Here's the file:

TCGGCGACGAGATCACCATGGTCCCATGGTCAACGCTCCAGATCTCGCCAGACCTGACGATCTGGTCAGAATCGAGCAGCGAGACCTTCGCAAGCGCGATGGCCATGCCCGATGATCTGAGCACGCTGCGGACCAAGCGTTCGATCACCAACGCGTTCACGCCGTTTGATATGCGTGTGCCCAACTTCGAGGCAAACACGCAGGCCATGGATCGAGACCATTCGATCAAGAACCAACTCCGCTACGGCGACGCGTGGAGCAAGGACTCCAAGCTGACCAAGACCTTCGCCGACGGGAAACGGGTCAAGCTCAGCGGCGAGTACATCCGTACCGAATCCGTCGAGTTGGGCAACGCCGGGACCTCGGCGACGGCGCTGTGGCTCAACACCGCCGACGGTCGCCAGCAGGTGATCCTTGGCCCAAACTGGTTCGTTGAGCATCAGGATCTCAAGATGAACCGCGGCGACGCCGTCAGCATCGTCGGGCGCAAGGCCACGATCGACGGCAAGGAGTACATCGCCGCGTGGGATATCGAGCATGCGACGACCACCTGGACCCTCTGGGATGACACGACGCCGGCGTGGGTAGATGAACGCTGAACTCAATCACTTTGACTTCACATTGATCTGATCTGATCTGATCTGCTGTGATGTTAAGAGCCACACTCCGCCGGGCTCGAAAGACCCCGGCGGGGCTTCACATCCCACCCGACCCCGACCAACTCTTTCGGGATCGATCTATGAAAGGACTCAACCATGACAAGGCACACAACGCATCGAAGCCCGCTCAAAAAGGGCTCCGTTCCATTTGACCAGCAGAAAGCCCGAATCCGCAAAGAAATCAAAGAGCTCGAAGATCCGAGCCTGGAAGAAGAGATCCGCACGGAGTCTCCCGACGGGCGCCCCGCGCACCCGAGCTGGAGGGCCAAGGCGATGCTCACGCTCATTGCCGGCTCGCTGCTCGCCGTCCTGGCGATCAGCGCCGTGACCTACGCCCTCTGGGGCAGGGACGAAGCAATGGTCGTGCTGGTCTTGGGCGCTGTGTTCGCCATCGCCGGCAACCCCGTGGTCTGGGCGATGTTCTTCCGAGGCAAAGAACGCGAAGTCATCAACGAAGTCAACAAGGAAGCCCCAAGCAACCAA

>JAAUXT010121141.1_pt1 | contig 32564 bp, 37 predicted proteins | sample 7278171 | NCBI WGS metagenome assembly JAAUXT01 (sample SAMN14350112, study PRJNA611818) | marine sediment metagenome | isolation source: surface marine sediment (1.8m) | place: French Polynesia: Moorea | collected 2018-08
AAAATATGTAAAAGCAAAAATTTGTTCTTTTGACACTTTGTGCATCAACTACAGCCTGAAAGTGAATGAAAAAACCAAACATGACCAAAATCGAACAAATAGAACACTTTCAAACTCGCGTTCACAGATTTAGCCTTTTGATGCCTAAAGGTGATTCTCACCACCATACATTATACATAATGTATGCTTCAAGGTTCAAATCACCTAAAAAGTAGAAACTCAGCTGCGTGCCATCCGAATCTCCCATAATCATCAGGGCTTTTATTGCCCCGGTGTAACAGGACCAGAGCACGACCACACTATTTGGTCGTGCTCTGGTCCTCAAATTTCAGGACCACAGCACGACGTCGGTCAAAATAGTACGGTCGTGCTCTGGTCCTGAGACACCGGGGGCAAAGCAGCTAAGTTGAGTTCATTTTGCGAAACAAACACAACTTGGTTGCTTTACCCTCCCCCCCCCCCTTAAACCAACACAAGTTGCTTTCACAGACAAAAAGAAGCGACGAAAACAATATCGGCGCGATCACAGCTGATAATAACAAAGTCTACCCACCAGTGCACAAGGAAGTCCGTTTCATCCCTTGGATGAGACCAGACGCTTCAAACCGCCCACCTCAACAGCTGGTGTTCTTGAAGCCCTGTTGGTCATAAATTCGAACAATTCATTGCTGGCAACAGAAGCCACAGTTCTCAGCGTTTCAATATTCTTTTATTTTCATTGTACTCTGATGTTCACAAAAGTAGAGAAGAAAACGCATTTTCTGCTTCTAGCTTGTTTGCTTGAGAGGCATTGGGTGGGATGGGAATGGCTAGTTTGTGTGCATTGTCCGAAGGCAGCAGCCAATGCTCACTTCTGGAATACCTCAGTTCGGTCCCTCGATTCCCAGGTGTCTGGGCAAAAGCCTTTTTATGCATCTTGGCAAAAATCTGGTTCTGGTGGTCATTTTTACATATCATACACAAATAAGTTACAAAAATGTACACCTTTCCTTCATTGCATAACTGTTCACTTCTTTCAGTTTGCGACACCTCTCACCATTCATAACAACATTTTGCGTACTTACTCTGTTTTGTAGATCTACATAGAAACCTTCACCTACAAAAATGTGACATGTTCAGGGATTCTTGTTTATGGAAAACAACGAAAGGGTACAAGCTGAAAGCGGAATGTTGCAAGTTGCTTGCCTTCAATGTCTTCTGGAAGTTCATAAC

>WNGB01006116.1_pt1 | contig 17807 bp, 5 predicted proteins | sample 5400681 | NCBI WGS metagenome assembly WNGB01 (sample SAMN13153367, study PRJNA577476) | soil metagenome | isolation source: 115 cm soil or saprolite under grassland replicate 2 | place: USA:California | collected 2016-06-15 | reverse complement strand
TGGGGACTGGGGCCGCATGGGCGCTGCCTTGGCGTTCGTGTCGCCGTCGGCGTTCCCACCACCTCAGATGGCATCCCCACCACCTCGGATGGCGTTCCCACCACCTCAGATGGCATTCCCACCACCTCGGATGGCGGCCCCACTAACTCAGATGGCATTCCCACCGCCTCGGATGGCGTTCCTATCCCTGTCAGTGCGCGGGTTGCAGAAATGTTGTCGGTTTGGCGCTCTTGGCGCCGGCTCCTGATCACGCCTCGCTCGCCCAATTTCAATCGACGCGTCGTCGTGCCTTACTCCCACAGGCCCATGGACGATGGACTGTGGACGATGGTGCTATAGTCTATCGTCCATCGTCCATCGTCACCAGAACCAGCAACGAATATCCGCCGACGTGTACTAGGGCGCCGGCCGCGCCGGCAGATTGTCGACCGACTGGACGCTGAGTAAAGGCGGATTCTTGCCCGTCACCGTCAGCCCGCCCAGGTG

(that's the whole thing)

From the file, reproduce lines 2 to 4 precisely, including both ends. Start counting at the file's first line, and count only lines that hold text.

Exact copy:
>JAAUXT010121141.1_pt1 | contig 32564 bp, 37 predicted proteins | sample 7278171 | NCBI WGS metagenome assembly JAAUXT01 (sample SAMN14350112, study PRJNA611818) | marine sediment metagenome | isolation source: surface marine sediment (1.8m) | place: French Polynesia: Moorea | collected 2018-08
AAAATATGTAAAAGCAAAAATTTGTTCTTTTGACACTTTGTGCATCAACTACAGCCTGAAAGTGAATGAAAAAACCAAACATGACCAAAATCGAACAAATAGAACACTTTCAAACTCGCGTTCACAGATTTAGCCTTTTGATGCCTAAAGGTGATTCTCACCACCATACATTATACATAATGTATGCTTCAAGGTTCAAATCACCTAAAAAGTAGAAACTCAGCTGCGTGCCATCCGAATCTCCCATAATCATCAGGGCTTTTATTGCCCCGGTGTAACAGGACCAGAGCACGACCACACTATTTGGTCGTGCTCTGGTCCTCAAATTTCAGGACCACAGCACGACGTCGGTCAAAATAGTACGGTCGTGCTCTGGTCCTGAGACACCGGGGGCAAAGCAGCTAAGTTGAGTTCATTTTGCGAAACAAACACAACTTGGTTGCTTTACCCTCCCCCCCCCCCTTAAACCAACACAAGTTGCTTTCACAGACAAAAAGAAGCGACGAAAACAATATCGGCGCGATCACAGCTGATAATAACAAAGTCTACCCACCAGTGCACAAGGAAGTCCGTTTCATCCCTTGGATGAGACCAGACGCTTCAAACCGCCCACCTCAACAGCTGGTGTTCTTGAAGCCCTGTTGGTCATAAATTCGAACAATTCATTGCTGGCAACAGAAGCCACAGTTCTCAGCGTTTCAATATTCTTTTATTTTCATTGTACTCTGATGTTCACAAAAGTAGAGAAGAAAACGCATTTTCTGCTTCTAGCTTGTTTGCTTGAGAGGCATTGGGTGGGATGGGAATGGCTAGTTTGTGTGCATTGTCCGAAGGCAGCAGCCAATGCTCACTTCTGGAATACCTCAGTTCGGTCCCTCGATTCCCAGGTGTCTGGGCAAAAGCCTTTTTATGCATCTTGGCAAAAATCTGGTTCTGGTGGTCATTTTTACATATCATACACAAATAAGTTACAAAAATGTACACCTTTCCTTCATTGCATAACTGTTCACTTCTTTCAGTTTGCGACACCTCTCACCATTCATAACAACATTTTGCGTACTTACTCTGTTTTGTAGATCTACATAGAAACCTTCACCTACAAAAATGTGACATGTTCAGGGATTCTTGTTTATGGAAAACAACGAAAGGGTACAAGCTGAAAGCGGAATGTTGCAAGTTGCTTGCCTTCAATGTCTTCTGGAAGTTCATAAC

>WNGB01006116.1_pt1 | contig 17807 bp, 5 predicted proteins | sample 5400681 | NCBI WGS metagenome assembly WNGB01 (sample SAMN13153367, study PRJNA577476) | soil metagenome | isolation source: 115 cm soil or saprolite under grassland replicate 2 | place: USA:California | collected 2016-06-15 | reverse complement strand